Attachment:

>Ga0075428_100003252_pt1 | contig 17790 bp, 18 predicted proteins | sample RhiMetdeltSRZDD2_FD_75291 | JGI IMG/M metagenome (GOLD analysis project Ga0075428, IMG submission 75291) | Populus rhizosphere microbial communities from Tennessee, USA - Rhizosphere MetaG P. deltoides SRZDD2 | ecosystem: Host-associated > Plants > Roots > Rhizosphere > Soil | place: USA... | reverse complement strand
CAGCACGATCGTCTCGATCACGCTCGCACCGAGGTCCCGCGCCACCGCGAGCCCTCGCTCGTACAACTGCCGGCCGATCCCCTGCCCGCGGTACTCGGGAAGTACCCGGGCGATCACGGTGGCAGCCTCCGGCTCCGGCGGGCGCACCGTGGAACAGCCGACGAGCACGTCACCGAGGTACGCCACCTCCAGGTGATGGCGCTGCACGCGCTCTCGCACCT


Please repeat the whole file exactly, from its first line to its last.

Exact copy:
>Ga0075428_100003252_pt1 | contig 17790 bp, 18 predicted proteins | sample RhiMetdeltSRZDD2_FD_75291 | JGI IMG/M metagenome (GOLD analysis project Ga0075428, IMG submission 75291) | Populus rhizosphere microbial communities from Tennessee, USA - Rhizosphere MetaG P. deltoides SRZDD2 | ecosystem: Host-associated > Plants > Roots > Rhizosphere > Soil | place: USA... | reverse complement strand
CAGCACGATCGTCTCGATCACGCTCGCACCGAGGTCCCGCGCCACCGCGAGCCCTCGCTCGTACAACTGCCGGCCGATCCCCTGCCCGCGGTACTCGGGAAGTACCCGGGCGATCACGGTGGCAGCCTCCGGCTCCGGCGGGCGCACCGTGGAACAGCCGACGAGCACGTCACCGAGGTACGCCACCTCCAGGTGATGGCGCTGCACGCGCTCTCGCACCT